What Is a Charge Nurse? A Look at These Hands-on Nursing Leaders
When exploring potential healthcare careers, you’re drawn toward the idea of becoming a nurse. Working directly with patients and saving lives sounds like it could be the perfect job for you. But you’re also interested in putting your leadership skills to work as well. Taking on the role of a charge nurse is an excellent way to get the best of both worlds.
Perhaps you’ve heard about this role or have seen a job posting mentioning it, but you’re not totally sure what life in this position would look like—and you have questions. What is a charge nurse? What is a charge nurse responsible for? What’s the difference between a charge nurse versus a nurse manager?
Today, we’re answering all your questions about working as a charge nurse. Keep reading to find out if a career as a charge nurse is for you.
What is a charge nurse?
“I used to tell new charge nurses that they were like the ‘quarterback’ of the unit,” says Martha Paulson, former charge nurse and current clinical manager at Advantis Medical Staffing. “They’d be calling plays, knowing who needs help and reassigning as needed.”
Charge nurses are like shift leaders for a hospital or department’s team of nurses. In addition to the usual nursing duties, charge nurses have another layer of responsibilities where they oversee all the other nurses in their unit.
With this leadership position comes an expectation of knowledge and expertise. Charge nurses are the people who other nurses turn to with questions or for assistance. A good charge nurse is an indispensable resource for their department or facility.
Because of this additional responsibility and authority, charge nurses will often need additional certifications or qualifications. For instance, they may need a Bachelor of Science in Nursing (BSN) rather than just an associate’s degree in nursing (ADN). While this isn’t necessarily a universal requirement—plenty of excellent ADN-RNs have served as charge nurses—these “extra” qualifications can help show aspiring charge nurses’ commitment to growing their nursing expertise and leadership abilities.
What does a charge nurse do?
A charge nurse’s duties can vary widely depending on where they work. In large hospitals, each unit will typically have its own charge nurse. Charge nurses at these facilities will have specific duties more focused on the cardiac unit, ICU, oncology or another specialty.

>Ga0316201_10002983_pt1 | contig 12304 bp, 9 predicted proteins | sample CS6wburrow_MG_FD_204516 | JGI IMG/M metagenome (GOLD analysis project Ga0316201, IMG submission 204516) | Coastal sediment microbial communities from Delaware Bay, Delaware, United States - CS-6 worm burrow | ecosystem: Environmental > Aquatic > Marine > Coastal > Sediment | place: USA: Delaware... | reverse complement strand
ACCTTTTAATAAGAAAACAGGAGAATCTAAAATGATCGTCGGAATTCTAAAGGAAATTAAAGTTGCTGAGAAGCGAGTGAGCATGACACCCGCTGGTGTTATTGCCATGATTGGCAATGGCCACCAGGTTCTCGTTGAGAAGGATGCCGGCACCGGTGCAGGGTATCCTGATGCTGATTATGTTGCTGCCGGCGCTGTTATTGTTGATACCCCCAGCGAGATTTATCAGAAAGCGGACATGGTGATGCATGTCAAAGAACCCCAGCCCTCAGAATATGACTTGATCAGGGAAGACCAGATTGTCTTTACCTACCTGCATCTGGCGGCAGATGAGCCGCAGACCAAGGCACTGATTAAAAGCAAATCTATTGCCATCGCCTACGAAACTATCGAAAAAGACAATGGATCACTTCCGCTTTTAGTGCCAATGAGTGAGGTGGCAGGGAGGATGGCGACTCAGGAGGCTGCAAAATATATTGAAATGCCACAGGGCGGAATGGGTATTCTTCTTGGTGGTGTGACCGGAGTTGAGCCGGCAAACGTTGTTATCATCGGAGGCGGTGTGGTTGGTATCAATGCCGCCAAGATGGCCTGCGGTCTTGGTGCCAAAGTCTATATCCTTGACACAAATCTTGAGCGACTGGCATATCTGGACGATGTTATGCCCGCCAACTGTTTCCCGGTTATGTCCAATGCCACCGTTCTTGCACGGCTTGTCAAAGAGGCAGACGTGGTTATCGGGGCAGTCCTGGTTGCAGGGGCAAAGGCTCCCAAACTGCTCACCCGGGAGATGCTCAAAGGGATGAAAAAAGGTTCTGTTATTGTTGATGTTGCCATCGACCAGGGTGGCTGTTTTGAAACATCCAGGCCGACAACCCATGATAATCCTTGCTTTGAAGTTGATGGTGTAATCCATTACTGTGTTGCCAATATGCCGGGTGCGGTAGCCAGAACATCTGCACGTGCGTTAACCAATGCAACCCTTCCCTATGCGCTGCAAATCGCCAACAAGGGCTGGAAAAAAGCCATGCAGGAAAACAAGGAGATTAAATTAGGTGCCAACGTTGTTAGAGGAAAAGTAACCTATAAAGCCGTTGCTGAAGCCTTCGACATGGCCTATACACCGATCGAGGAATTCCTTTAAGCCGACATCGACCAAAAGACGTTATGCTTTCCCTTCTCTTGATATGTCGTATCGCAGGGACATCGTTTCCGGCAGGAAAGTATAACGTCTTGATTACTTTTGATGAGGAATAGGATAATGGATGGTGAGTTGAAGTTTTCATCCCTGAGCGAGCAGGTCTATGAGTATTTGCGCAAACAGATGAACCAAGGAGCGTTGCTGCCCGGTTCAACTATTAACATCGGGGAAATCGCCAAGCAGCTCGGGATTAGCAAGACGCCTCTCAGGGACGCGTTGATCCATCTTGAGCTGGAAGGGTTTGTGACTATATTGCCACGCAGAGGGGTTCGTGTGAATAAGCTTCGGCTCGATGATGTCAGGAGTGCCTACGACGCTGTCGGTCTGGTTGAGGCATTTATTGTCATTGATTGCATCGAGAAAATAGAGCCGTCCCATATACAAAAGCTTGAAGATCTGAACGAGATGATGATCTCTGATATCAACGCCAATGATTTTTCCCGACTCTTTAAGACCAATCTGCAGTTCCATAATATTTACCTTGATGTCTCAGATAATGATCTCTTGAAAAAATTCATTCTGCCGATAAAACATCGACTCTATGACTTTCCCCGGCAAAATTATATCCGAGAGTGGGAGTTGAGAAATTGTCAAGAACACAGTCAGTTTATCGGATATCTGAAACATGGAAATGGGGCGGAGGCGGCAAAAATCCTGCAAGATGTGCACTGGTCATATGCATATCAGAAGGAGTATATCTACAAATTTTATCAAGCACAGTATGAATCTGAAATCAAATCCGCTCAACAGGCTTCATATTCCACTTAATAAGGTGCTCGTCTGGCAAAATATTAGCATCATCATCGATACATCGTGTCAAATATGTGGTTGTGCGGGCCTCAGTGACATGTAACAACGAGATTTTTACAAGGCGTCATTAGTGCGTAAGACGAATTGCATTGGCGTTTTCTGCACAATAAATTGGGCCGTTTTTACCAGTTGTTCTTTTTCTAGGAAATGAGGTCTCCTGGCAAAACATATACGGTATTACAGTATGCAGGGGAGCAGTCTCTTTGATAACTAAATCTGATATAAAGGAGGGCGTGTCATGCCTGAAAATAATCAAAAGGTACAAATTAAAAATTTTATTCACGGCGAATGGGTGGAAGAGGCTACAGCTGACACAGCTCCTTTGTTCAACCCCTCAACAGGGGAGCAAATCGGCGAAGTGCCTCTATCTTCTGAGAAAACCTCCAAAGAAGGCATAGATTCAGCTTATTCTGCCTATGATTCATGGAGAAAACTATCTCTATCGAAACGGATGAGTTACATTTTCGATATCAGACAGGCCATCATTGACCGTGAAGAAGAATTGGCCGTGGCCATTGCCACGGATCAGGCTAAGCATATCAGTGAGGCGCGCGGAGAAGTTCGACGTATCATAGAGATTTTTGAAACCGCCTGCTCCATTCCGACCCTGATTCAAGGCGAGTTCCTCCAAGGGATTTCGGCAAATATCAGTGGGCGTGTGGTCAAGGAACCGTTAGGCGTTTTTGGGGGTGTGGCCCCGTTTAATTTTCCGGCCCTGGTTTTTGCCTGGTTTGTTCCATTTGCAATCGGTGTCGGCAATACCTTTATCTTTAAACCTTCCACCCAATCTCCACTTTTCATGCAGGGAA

In turn, these nurses need to have deep, expert knowledge about that area of nursing, as they are the person other nurses consult with questions or for advanced expertise.
On the other hand, charge nurses at smaller facilities will often have broader duties, as they may be the only charge nurse for the whole location. They need to have a broader generalist knowledge base to answer questions for a wider range of patient issues.
In general, charge nurses may find themselves training new staff, answering staff questions, setting staff patient assignments, caring for patients, covering breaks and overseeing the nursing team.
Charge nurse versus nurse manager
While the description of this job sounds quite similar to that of nurse managers—after all, they both work in supervisory positions—there are some key differences between the roles.
The biggest difference between charge nurses and nurse managers is that charge nurses spend much more of their time directly working with patients, while nurse managers typically do not work with patients unless extremely short-staffed. In turn, nurse managers focus more on administrative tasks, like scheduling, budgeting or representing nursing units in meetings with upper management. Additionally, charge nurses are typically the leaders for an individual shift of a nursing unit instead of the entire unit at all hours.
As the job title suggests, nurse managers are in charge of managing the nurses from a personnel perspective. Charge nurses are concentrated on patient care and healthcare matters. While there is certainly overlap in these areas, charge nurses are typically a rung below administrative-focused nurse managers in an organization’s hierarchy—if an issue can’t be resolved by a charge nurse, it often escalates up to nurse management.